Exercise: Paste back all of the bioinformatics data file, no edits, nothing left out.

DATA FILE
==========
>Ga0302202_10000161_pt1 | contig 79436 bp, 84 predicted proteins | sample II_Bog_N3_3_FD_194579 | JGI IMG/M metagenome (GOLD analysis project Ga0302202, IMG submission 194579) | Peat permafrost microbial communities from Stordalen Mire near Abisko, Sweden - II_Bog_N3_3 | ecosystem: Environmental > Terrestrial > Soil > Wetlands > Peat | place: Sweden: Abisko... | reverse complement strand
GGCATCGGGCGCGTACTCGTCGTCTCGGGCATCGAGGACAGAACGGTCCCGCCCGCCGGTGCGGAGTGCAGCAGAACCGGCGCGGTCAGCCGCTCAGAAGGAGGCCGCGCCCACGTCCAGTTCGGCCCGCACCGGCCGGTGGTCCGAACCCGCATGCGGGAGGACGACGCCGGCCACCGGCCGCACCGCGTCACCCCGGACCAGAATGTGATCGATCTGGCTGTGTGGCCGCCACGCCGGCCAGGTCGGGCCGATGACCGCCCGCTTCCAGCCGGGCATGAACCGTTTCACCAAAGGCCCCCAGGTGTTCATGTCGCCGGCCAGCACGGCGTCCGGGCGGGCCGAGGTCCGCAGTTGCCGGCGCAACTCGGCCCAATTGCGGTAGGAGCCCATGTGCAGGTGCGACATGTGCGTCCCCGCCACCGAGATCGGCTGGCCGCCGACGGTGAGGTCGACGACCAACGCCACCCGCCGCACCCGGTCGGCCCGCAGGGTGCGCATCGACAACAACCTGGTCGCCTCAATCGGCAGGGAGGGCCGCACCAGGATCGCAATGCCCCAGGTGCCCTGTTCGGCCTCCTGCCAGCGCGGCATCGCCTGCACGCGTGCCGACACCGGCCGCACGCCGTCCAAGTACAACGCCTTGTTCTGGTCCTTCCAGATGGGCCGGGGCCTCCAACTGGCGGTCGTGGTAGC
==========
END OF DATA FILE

>Ga0302202_10000161_pt1 | contig 79436 bp, 84 predicted proteins | sample II_Bog_N3_3_FD_194579 | JGI IMG/M metagenome (GOLD analysis project Ga0302202, IMG submission 194579) | Peat permafrost microbial communities from Stordalen Mire near Abisko, Sweden - II_Bog_N3_3 | ecosystem: Environmental > Terrestrial > Soil > Wetlands > Peat | place: Sweden: Abisko... | reverse complement strand
GGCATCGGGCGCGTACTCGTCGTCTCGGGCATCGAGGACAGAACGGTCCCGCCCGCCGGTGCGGAGTGCAGCAGAACCGGCGCGGTCAGCCGCTCAGAAGGAGGCCGCGCCCACGTCCAGTTCGGCCCGCACCGGCCGGTGGTCCGAACCCGCATGCGGGAGGACGACGCCGGCCACCGGCCGCACCGCGTCACCCCGGACCAGAATGTGATCGATCTGGCTGTGTGGCCGCCACGCCGGCCAGGTCGGGCCGATGACCGCCCGCTTCCAGCCGGGCATGAACCGTTTCACCAAAGGCCCCCAGGTGTTCATGTCGCCGGCCAGCACGGCGTCCGGGCGGGCCGAGGTCCGCAGTTGCCGGCGCAACTCGGCCCAATTGCGGTAGGAGCCCATGTGCAGGTGCGACATGTGCGTCCCCGCCACCGAGATCGGCTGGCCGCCGACGGTGAGGTCGACGACCAACGCCACCCGCCGCACCCGGTCGGCCCGCAGGGTGCGCATCGACAACAACCTGGTCGCCTCAATCGGCAGGGAGGGCCGCACCAGGATCGCAATGCCCCAGGTGCCCTGTTCGGCCTCCTGCCAGCGCGGCATCGCCTGCACGCGTGCCGACACCGGCCGCACGCCGTCCAAGTACAACGCCTTGTTCTGGTCCTTCCAGATGGGCCGGGGCCTCCAACTGGCGGTCGTGGTAGC